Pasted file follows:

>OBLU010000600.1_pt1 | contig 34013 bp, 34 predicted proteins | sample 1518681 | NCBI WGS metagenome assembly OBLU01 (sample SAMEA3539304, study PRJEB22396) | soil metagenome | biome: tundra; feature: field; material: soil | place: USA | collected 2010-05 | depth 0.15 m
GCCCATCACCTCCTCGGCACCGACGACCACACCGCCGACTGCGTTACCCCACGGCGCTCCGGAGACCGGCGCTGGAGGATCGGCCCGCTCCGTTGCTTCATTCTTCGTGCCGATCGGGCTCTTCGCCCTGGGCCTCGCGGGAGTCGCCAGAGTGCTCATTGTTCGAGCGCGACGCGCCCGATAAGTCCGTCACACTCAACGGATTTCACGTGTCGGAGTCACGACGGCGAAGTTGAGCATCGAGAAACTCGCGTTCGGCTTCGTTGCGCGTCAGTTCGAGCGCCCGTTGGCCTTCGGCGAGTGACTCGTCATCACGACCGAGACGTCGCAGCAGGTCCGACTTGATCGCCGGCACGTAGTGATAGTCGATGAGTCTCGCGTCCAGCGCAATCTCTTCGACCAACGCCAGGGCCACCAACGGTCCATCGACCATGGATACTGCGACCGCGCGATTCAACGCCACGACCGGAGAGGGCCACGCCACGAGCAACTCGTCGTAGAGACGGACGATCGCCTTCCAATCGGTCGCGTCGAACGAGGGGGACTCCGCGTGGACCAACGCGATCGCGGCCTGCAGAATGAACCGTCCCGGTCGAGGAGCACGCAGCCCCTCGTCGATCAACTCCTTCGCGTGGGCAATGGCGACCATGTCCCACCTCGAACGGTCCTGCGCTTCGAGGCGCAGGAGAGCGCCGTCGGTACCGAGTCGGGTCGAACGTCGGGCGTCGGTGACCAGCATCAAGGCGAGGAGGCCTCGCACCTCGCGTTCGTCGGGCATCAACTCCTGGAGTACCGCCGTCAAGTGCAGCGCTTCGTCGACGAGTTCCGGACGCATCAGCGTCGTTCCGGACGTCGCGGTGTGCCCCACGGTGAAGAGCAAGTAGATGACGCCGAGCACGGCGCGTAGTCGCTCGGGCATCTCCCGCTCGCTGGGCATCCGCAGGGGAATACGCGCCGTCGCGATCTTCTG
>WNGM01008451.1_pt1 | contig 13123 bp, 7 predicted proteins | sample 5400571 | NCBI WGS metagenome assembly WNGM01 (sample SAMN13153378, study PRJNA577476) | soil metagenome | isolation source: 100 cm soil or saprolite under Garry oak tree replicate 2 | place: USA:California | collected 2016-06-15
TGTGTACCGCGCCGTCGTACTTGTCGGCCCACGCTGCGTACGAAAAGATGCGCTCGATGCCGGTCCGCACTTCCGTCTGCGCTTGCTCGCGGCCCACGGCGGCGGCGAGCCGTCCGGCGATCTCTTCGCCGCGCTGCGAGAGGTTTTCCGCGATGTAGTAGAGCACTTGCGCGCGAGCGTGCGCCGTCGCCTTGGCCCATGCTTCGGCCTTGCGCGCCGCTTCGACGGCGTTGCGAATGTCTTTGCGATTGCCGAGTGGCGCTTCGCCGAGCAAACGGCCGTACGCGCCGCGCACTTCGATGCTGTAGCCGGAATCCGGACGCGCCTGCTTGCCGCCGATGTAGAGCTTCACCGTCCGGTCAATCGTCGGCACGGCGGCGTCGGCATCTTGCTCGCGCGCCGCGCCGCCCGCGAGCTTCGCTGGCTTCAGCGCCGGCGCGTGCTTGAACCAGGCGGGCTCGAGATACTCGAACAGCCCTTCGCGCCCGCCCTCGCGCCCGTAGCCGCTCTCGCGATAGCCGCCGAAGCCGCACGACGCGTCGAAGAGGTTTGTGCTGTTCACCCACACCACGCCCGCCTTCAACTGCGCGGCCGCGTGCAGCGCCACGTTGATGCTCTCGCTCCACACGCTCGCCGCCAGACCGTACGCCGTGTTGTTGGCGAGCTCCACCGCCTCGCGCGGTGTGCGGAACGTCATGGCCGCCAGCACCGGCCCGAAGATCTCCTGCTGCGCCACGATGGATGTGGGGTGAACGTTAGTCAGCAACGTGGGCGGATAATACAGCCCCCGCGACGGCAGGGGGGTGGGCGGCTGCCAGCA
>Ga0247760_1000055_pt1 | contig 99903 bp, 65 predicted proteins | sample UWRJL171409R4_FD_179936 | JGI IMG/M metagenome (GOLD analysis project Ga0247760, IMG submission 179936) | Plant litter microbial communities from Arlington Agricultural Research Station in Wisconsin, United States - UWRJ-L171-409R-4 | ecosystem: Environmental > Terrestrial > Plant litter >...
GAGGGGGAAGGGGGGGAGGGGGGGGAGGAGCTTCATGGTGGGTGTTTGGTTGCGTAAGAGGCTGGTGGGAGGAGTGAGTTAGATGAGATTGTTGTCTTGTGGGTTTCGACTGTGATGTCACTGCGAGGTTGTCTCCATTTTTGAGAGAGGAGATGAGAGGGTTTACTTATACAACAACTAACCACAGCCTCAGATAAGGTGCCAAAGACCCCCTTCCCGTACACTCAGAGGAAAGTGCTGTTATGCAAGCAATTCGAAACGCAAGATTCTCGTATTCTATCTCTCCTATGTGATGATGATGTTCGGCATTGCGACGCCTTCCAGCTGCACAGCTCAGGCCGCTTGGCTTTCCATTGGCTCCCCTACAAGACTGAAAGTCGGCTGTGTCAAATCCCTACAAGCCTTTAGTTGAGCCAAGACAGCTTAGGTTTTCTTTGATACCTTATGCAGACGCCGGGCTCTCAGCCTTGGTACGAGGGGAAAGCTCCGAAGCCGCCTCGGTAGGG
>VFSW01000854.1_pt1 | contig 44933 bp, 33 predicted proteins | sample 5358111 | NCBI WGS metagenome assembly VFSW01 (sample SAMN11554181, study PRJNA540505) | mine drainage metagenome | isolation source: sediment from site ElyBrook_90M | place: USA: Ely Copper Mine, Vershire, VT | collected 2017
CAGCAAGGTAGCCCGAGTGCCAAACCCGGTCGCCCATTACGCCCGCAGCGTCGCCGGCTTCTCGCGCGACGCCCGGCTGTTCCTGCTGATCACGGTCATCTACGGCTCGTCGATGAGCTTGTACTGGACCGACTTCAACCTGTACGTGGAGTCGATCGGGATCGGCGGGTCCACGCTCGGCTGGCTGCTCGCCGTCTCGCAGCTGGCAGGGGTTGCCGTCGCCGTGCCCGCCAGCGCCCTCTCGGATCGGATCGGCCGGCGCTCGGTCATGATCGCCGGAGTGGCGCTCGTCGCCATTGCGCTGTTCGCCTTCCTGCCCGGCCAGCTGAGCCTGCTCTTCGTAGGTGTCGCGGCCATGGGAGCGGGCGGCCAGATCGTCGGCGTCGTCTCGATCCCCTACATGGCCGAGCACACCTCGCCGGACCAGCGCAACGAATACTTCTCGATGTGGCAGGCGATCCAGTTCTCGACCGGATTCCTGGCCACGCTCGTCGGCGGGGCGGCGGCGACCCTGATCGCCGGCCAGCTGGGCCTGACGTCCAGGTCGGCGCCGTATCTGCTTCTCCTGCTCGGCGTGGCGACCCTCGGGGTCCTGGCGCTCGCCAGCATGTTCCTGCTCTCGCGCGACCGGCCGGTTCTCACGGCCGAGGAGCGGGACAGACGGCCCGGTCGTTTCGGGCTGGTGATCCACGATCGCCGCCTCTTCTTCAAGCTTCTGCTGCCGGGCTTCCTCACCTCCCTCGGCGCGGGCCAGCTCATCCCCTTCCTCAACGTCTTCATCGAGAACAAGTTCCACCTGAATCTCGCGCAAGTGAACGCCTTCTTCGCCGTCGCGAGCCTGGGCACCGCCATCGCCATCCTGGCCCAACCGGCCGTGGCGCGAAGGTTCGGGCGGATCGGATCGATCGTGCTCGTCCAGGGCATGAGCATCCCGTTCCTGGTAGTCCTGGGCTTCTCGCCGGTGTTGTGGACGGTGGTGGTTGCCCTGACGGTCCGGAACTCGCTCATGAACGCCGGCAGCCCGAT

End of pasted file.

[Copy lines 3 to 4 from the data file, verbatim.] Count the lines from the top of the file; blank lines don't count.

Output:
>WNGM01008451.1_pt1 | contig 13123 bp, 7 predicted proteins | sample 5400571 | NCBI WGS metagenome assembly WNGM01 (sample SAMN13153378, study PRJNA577476) | soil metagenome | isolation source: 100 cm soil or saprolite under Garry oak tree replicate 2 | place: USA:California | collected 2016-06-15
TGTGTACCGCGCCGTCGTACTTGTCGGCCCACGCTGCGTACGAAAAGATGCGCTCGATGCCGGTCCGCACTTCCGTCTGCGCTTGCTCGCGGCCCACGGCGGCGGCGAGCCGTCCGGCGATCTCTTCGCCGCGCTGCGAGAGGTTTTCCGCGATGTAGTAGAGCACTTGCGCGCGAGCGTGCGCCGTCGCCTTGGCCCATGCTTCGGCCTTGCGCGCCGCTTCGACGGCGTTGCGAATGTCTTTGCGATTGCCGAGTGGCGCTTCGCCGAGCAAACGGCCGTACGCGCCGCGCACTTCGATGCTGTAGCCGGAATCCGGACGCGCCTGCTTGCCGCCGATGTAGAGCTTCACCGTCCGGTCAATCGTCGGCACGGCGGCGTCGGCATCTTGCTCGCGCGCCGCGCCGCCCGCGAGCTTCGCTGGCTTCAGCGCCGGCGCGTGCTTGAACCAGGCGGGCTCGAGATACTCGAACAGCCCTTCGCGCCCGCCCTCGCGCCCGTAGCCGCTCTCGCGATAGCCGCCGAAGCCGCACGACGCGTCGAAGAGGTTTGTGCTGTTCACCCACACCACGCCCGCCTTCAACTGCGCGGCCGCGTGCAGCGCCACGTTGATGCTCTCGCTCCACACGCTCGCCGCCAGACCGTACGCCGTGTTGTTGGCGAGCTCCACCGCCTCGCGCGGTGTGCGGAACGTCATGGCCGCCAGCACCGGCCCGAAGATCTCCTGCTGCGCCACGATGGATGTGGGGTGAACGTTAGTCAGCAACGTGGGCGGATAATACAGCCCCCGCGACGGCAGGGGGGTGGGCGGCTGCCAGCA